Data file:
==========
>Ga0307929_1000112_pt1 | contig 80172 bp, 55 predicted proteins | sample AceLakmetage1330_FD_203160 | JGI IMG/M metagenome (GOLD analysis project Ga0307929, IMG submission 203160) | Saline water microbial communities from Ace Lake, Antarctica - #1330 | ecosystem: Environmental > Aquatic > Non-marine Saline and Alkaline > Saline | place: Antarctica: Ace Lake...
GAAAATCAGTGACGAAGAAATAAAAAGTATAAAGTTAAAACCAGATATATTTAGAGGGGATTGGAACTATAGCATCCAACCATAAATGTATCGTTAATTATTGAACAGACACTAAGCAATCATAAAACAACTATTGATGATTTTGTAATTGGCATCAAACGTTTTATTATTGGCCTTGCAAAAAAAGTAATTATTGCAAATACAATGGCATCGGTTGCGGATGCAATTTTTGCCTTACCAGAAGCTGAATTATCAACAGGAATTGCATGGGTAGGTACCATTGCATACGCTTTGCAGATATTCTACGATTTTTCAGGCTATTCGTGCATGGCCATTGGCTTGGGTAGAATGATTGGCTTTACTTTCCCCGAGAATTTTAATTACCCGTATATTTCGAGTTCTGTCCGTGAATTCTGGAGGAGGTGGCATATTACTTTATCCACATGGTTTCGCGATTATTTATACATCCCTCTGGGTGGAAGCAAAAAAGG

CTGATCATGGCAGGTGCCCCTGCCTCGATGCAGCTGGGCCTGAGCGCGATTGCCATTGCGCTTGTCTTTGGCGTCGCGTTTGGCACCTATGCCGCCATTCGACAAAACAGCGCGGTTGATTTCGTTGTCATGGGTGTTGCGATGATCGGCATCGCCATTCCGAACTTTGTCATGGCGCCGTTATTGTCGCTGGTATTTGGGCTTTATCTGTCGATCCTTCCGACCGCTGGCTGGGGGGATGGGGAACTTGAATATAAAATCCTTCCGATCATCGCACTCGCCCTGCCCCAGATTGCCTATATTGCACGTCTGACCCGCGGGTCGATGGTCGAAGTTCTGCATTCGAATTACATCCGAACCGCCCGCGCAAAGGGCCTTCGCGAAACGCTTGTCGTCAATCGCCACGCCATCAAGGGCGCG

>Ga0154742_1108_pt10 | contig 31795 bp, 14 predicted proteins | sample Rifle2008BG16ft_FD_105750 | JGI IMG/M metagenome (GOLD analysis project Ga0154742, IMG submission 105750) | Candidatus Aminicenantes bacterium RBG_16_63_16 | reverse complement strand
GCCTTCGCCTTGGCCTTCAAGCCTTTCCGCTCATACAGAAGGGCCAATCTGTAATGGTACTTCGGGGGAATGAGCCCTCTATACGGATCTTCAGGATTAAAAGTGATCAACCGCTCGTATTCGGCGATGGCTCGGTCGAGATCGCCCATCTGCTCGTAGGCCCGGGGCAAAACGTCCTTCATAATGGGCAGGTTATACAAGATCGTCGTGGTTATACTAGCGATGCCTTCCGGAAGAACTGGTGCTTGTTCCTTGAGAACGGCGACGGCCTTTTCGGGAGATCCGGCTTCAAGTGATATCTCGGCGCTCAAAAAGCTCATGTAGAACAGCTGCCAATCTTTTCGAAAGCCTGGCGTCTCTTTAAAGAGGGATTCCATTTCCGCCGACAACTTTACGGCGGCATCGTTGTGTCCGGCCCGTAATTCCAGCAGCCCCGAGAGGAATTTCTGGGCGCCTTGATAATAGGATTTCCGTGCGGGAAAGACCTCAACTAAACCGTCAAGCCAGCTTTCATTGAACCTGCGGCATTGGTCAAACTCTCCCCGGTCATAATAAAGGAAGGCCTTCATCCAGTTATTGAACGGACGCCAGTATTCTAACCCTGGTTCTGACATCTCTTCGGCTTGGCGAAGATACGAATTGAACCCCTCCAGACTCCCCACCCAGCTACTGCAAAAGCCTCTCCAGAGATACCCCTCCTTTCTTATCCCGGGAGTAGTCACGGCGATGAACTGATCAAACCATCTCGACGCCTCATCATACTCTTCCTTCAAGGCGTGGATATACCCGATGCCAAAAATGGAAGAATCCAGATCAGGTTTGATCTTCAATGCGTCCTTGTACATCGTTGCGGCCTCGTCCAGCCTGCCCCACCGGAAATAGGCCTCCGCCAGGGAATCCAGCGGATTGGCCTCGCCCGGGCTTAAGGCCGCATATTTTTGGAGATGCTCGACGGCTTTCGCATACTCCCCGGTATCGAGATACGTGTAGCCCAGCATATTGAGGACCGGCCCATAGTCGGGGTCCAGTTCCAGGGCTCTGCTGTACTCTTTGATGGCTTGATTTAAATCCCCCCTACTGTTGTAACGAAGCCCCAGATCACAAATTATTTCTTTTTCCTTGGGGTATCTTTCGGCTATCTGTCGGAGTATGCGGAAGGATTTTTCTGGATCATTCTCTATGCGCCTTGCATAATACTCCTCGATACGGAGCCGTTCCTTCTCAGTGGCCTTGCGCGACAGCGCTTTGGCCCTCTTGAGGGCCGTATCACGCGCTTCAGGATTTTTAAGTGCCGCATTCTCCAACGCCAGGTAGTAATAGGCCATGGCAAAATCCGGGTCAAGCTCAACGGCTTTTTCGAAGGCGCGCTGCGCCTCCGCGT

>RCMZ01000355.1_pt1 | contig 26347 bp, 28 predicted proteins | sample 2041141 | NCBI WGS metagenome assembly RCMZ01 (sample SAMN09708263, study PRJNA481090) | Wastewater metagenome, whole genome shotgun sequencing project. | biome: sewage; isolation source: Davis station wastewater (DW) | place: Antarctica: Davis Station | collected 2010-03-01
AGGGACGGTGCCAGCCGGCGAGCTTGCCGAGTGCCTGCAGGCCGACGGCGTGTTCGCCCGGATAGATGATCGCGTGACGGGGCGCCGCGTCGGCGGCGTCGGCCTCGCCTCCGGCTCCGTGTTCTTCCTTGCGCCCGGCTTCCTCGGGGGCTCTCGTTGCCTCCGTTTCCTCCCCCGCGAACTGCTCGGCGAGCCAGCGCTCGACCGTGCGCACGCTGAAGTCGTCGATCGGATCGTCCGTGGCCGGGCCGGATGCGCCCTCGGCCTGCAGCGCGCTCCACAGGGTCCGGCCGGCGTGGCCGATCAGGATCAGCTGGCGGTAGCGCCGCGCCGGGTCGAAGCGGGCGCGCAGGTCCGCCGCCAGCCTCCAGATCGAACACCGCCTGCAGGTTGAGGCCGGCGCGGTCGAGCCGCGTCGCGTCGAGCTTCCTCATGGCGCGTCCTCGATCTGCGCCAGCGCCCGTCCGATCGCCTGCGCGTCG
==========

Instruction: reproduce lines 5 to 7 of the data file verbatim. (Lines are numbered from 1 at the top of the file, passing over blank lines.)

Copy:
GCCTTCGCCTTGGCCTTCAAGCCTTTCCGCTCATACAGAAGGGCCAATCTGTAATGGTACTTCGGGGGAATGAGCCCTCTATACGGATCTTCAGGATTAAAAGTGATCAACCGCTCGTATTCGGCGATGGCTCGGTCGAGATCGCCCATCTGCTCGTAGGCCCGGGGCAAAACGTCCTTCATAATGGGCAGGTTATACAAGATCGTCGTGGTTATACTAGCGATGCCTTCCGGAAGAACTGGTGCTTGTTCCTTGAGAACGGCGACGGCCTTTTCGGGAGATCCGGCTTCAAGTGATATCTCGGCGCTCAAAAAGCTCATGTAGAACAGCTGCCAATCTTTTCGAAAGCCTGGCGTCTCTTTAAAGAGGGATTCCATTTCCGCCGACAACTTTACGGCGGCATCGTTGTGTCCGGCCCGTAATTCCAGCAGCCCCGAGAGGAATTTCTGGGCGCCTTGATAATAGGATTTCCGTGCGGGAAAGACCTCAACTAAACCGTCAAGCCAGCTTTCATTGAACCTGCGGCATTGGTCAAACTCTCCCCGGTCATAATAAAGGAAGGCCTTCATCCAGTTATTGAACGGACGCCAGTATTCTAACCCTGGTTCTGACATCTCTTCGGCTTGGCGAAGATACGAATTGAACCCCTCCAGACTCCCCACCCAGCTACTGCAAAAGCCTCTCCAGAGATACCCCTCCTTTCTTATCCCGGGAGTAGTCACGGCGATGAACTGATCAAACCATCTCGACGCCTCATCATACTCTTCCTTCAAGGCGTGGATATACCCGATGCCAAAAATGGAAGAATCCAGATCAGGTTTGATCTTCAATGCGTCCTTGTACATCGTTGCGGCCTCGTCCAGCCTGCCCCACCGGAAATAGGCCTCCGCCAGGGAATCCAGCGGATTGGCCTCGCCCGGGCTTAAGGCCGCATATTTTTGGAGATGCTCGACGGCTTTCGCATACTCCCCGGTATCGAGATACGTGTAGCCCAGCATATTGAGGACCGGCCCATAGTCGGGGTCCAGTTCCAGGGCTCTGCTGTACTCTTTGATGGCTTGATTTAAATCCCCCCTACTGTTGTAACGAAGCCCCAGATCACAAATTATTTCTTTTTCCTTGGGGTATCTTTCGGCTATCTGTCGGAGTATGCGGAAGGATTTTTCTGGATCATTCTCTATGCGCCTTGCATAATACTCCTCGATACGGAGCCGTTCCTTCTCAGTGGCCTTGCGCGACAGCGCTTTGGCCCTCTTGAGGGCCGTATCACGCGCTTCAGGATTTTTAAGTGCCGCATTCTCCAACGCCAGGTAGTAATAGGCCATGGCAAAATCCGGGTCAAGCTCAACGGCTTTTTCGAAGGCGCGCTGCGCCTCCGCGT

>RCMZ01000355.1_pt1 | contig 26347 bp, 28 predicted proteins | sample 2041141 | NCBI WGS metagenome assembly RCMZ01 (sample SAMN09708263, study PRJNA481090) | Wastewater metagenome, whole genome shotgun sequencing project. | biome: sewage; isolation source: Davis station wastewater (DW) | place: Antarctica: Davis Station | collected 2010-03-01
AGGGACGGTGCCAGCCGGCGAGCTTGCCGAGTGCCTGCAGGCCGACGGCGTGTTCGCCCGGATAGATGATCGCGTGACGGGGCGCCGCGTCGGCGGCGTCGGCCTCGCCTCCGGCTCCGTGTTCTTCCTTGCGCCCGGCTTCCTCGGGGGCTCTCGTTGCCTCCGTTTCCTCCCCCGCGAACTGCTCGGCGAGCCAGCGCTCGACCGTGCGCACGCTGAAGTCGTCGATCGGATCGTCCGTGGCCGGGCCGGATGCGCCCTCGGCCTGCAGCGCGCTCCACAGGGTCCGGCCGGCGTGGCCGATCAGGATCAGCTGGCGGTAGCGCCGCGCCGGGTCGAAGCGGGCGCGCAGGTCCGCCGCCAGCCTCCAGATCGAACACCGCCTGCAGGTTGAGGCCGGCGCGGTCGAGCCGCGTCGCGTCGAGCTTCCTCATGGCGCGTCCTCGATCTGCGCCAGCGCCCGTCCGATCGCCTGCGCGTCG